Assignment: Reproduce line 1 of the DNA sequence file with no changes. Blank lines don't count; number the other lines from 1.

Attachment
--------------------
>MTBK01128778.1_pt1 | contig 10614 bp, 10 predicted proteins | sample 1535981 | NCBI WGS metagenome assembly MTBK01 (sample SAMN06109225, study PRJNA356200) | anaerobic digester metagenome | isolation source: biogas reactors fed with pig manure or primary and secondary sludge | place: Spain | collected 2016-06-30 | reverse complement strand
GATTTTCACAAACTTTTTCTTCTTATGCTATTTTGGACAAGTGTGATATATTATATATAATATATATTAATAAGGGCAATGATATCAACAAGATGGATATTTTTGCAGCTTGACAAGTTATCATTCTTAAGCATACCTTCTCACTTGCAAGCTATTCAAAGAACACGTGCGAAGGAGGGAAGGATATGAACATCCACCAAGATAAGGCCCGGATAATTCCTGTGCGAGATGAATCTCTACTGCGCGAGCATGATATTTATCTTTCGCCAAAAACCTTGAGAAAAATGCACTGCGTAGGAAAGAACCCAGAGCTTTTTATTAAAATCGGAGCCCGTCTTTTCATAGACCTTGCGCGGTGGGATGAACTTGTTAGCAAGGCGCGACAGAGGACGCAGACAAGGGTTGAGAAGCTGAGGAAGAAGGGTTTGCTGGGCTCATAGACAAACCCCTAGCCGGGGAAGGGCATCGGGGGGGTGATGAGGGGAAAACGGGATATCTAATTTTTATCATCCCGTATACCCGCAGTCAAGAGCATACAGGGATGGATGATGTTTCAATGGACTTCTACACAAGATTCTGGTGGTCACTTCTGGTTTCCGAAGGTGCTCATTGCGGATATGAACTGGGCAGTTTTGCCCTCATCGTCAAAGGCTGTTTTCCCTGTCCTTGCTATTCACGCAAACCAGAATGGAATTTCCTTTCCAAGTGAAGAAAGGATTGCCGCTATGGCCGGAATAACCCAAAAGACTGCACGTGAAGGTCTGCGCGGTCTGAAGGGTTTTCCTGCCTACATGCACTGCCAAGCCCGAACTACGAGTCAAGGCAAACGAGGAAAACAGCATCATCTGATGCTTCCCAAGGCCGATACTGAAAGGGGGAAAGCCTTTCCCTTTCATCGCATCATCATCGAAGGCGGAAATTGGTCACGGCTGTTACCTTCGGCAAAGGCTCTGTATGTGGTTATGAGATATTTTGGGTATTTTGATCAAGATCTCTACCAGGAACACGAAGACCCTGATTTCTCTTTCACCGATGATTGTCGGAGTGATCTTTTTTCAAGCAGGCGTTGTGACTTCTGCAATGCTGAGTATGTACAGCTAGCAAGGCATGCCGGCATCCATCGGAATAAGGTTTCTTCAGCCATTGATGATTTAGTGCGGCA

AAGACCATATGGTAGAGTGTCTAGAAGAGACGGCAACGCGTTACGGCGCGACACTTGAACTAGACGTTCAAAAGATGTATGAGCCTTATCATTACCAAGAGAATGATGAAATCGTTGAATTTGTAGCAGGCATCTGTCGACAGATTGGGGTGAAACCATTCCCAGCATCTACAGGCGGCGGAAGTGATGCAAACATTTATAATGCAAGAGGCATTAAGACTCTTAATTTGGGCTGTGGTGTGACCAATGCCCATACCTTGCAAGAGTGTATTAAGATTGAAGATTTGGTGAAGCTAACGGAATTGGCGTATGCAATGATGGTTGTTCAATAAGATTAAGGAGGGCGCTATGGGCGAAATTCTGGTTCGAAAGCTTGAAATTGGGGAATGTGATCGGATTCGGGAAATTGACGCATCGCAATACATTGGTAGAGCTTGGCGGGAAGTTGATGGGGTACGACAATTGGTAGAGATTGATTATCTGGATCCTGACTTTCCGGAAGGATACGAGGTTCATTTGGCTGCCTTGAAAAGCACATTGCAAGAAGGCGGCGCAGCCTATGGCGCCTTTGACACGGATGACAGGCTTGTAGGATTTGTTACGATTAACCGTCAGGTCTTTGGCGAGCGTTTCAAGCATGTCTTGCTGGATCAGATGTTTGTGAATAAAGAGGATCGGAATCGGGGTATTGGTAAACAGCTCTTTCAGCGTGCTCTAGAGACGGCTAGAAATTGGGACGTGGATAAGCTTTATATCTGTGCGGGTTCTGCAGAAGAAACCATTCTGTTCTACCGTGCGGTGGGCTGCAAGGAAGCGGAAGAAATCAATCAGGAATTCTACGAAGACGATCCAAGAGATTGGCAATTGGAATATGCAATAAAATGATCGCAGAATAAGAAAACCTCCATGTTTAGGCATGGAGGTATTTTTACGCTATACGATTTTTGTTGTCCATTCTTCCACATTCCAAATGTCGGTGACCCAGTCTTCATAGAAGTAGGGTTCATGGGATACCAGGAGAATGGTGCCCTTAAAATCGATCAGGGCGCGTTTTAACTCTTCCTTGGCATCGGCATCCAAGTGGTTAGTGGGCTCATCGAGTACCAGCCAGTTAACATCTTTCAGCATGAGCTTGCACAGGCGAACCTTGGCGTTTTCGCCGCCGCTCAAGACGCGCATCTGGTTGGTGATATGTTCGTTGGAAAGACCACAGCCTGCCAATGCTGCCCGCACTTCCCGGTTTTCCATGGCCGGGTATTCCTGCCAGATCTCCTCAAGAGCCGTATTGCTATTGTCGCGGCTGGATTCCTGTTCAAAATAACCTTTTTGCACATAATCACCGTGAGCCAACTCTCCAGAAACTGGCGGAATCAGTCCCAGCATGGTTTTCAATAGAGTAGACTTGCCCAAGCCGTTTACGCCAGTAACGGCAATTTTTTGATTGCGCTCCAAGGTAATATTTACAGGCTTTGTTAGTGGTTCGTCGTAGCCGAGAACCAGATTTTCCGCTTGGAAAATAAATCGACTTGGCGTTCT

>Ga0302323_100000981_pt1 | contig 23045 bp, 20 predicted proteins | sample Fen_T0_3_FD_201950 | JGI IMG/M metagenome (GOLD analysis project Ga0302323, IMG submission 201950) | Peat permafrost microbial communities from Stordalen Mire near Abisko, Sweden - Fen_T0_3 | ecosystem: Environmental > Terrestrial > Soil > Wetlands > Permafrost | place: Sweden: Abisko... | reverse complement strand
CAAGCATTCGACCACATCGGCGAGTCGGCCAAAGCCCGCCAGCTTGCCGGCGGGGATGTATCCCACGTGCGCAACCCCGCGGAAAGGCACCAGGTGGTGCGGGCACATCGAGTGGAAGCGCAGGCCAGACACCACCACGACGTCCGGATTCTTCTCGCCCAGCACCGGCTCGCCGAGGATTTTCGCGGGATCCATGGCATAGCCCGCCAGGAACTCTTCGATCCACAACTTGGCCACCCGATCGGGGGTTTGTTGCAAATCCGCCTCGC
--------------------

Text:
>MTBK01128778.1_pt1 | contig 10614 bp, 10 predicted proteins | sample 1535981 | NCBI WGS metagenome assembly MTBK01 (sample SAMN06109225, study PRJNA356200) | anaerobic digester metagenome | isolation source: biogas reactors fed with pig manure or primary and secondary sludge | place: Spain | collected 2016-06-30 | reverse complement strand